OAK HILL, WV (WOAY) – While local Calvary Baptist Church in Oak Hill, like many others, had to resort to holding their Palm Sunday service outside and in the gloomy weather Sunday morning, churches everywhere are seeing the light at the end of the tunnel for these non-traditional kinds of services, and some of them, just in time for Easter.
“We are looking forward to returning back to the sanctuary this Easter,” says Greg Swisher, Pastor of Calvary Baptist. “We’ve been on the parking lot mostly for this past year, but it is thrilling to come back to gather inside the sanctuary. The church is not the building, it is the people, but it is good for the people to be back in the place we set aside to worship Him.”
This return to normalcy for the church, as well as churches across the region, comes right at the anniversary of last year’s transition into doing everything differently during the onset of the COVID-19 pandemic.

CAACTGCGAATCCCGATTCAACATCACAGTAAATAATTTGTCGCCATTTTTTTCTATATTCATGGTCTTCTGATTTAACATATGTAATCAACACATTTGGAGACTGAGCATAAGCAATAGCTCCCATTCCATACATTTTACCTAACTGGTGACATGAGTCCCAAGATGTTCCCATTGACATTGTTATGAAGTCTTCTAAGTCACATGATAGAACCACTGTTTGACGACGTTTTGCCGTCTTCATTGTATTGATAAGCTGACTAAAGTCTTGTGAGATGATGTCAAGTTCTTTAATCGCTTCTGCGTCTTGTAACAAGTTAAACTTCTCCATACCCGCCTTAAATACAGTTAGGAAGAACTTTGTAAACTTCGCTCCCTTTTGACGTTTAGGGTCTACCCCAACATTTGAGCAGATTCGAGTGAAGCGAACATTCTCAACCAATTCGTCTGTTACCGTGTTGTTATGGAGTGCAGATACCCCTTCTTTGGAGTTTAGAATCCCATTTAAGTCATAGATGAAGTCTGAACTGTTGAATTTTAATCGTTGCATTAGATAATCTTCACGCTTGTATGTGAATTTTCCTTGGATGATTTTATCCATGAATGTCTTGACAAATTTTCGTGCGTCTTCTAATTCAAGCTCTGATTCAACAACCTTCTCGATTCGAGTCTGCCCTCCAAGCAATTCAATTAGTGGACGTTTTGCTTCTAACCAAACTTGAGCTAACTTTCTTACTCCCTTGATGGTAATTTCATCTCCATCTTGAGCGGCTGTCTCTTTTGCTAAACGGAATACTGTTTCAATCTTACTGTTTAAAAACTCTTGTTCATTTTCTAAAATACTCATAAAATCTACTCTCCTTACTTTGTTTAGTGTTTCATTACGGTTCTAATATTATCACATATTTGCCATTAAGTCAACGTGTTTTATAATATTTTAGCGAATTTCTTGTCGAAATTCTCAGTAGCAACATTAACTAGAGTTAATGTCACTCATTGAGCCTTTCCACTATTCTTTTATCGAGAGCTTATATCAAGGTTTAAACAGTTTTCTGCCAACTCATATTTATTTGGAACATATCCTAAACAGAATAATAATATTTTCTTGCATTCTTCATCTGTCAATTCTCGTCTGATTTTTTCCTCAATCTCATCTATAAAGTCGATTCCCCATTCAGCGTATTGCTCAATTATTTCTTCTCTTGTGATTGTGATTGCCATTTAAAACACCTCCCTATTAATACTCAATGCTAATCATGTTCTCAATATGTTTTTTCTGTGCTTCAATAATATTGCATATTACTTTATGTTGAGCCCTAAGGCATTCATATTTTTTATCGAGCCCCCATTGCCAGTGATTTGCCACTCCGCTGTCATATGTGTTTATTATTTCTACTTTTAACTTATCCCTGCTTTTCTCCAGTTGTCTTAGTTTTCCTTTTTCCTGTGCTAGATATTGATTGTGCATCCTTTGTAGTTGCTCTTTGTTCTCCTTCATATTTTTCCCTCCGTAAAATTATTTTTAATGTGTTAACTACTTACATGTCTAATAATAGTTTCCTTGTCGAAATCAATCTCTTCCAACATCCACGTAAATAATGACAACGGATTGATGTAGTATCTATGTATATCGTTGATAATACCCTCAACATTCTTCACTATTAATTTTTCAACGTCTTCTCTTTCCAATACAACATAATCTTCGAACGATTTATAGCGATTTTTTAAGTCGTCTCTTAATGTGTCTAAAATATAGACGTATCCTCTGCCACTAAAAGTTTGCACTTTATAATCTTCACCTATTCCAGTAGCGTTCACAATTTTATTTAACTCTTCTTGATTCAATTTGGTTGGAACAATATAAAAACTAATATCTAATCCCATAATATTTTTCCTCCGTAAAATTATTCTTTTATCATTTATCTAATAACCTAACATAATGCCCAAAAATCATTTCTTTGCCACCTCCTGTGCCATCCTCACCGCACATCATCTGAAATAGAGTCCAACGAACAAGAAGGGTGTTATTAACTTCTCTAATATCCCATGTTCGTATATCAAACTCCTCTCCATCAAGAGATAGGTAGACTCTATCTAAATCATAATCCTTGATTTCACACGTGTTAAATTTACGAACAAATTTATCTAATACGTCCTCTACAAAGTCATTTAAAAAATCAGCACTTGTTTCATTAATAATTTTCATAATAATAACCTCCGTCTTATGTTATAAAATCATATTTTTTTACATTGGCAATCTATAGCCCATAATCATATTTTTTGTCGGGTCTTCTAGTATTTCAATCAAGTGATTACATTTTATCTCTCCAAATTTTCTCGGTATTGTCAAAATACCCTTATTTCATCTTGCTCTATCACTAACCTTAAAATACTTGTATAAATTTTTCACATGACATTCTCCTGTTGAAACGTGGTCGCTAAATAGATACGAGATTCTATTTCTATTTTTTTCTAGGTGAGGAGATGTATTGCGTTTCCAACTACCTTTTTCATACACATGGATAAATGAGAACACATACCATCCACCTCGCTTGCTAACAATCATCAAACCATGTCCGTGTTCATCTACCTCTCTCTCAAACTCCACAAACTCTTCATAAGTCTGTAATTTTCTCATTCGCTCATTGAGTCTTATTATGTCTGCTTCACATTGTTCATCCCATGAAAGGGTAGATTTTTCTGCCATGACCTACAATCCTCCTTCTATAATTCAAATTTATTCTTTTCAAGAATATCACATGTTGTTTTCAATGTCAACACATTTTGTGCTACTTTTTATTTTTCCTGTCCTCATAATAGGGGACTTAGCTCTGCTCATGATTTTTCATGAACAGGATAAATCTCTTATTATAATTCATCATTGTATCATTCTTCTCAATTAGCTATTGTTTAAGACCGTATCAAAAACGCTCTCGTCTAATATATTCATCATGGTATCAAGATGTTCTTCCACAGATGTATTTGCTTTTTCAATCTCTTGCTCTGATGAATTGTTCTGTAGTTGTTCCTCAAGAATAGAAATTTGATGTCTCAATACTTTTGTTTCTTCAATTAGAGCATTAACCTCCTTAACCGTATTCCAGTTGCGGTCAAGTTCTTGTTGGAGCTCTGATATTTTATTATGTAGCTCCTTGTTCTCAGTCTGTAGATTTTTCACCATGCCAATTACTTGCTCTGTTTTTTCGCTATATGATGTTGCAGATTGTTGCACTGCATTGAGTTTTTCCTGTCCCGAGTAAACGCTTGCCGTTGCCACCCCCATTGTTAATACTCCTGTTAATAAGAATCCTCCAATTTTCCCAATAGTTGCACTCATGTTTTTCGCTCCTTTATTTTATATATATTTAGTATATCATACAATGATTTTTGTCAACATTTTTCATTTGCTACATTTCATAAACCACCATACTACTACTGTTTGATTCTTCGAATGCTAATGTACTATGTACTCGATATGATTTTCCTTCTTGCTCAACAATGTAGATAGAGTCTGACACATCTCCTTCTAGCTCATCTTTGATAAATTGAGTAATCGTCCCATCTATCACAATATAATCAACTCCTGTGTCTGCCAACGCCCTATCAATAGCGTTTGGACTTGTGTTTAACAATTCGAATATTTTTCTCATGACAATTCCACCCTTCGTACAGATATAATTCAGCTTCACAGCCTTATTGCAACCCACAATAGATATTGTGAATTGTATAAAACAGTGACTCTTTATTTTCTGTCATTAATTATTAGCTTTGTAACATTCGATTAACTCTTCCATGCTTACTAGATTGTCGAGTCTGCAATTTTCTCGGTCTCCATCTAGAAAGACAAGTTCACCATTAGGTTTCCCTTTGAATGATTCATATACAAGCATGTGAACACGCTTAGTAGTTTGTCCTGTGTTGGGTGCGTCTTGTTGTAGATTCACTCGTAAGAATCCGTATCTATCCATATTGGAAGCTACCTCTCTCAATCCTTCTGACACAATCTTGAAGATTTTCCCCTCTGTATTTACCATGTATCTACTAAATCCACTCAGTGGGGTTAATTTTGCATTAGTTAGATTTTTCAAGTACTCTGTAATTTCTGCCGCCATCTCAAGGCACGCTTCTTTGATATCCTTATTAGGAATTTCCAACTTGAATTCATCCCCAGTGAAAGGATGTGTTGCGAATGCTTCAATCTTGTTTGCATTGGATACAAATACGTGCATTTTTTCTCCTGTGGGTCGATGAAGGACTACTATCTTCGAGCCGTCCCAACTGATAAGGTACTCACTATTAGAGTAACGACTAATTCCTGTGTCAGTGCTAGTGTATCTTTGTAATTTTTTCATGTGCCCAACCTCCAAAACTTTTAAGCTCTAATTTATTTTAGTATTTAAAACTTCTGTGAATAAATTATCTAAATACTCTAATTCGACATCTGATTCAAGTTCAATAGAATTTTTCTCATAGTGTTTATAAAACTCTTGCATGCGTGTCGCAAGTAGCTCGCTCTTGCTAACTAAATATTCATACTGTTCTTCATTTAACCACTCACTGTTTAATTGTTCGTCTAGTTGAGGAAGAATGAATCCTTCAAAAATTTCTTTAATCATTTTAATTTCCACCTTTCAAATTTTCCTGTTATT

“Last year we shut down right at the beginning of COVID as the governor directed and moved our Easter service outside in the parking lot in a trailer because we felt it was important on Easter Sunday to be together,” he says. “So, we were disappointed that we couldn’t be in the sanctuary, but we were thrilled that God provided a way for us to celebrate our risen Lord and Savior.”
So, this return is a refreshing change that churches everywhere are ready to make, despite carrying on with tradition the best they could given the circumstances. But, through it all, the changes that last year brought came as a learning experience for the Calvary Baptist and probably many others.
“We have kept most of our traditions alive. We’ve realized some things were not necessary and some things we modified for the parking lot. But we did distribute palm branches today like we always have, we did preach a traditional service, and we’ve been blessed with our attendance and with people joining the church and coming to know our Lord.”
And so, the changes that 2020 brought also came as a humbling reminder for churches everywhere to be grateful for the customs they have always been able to keep.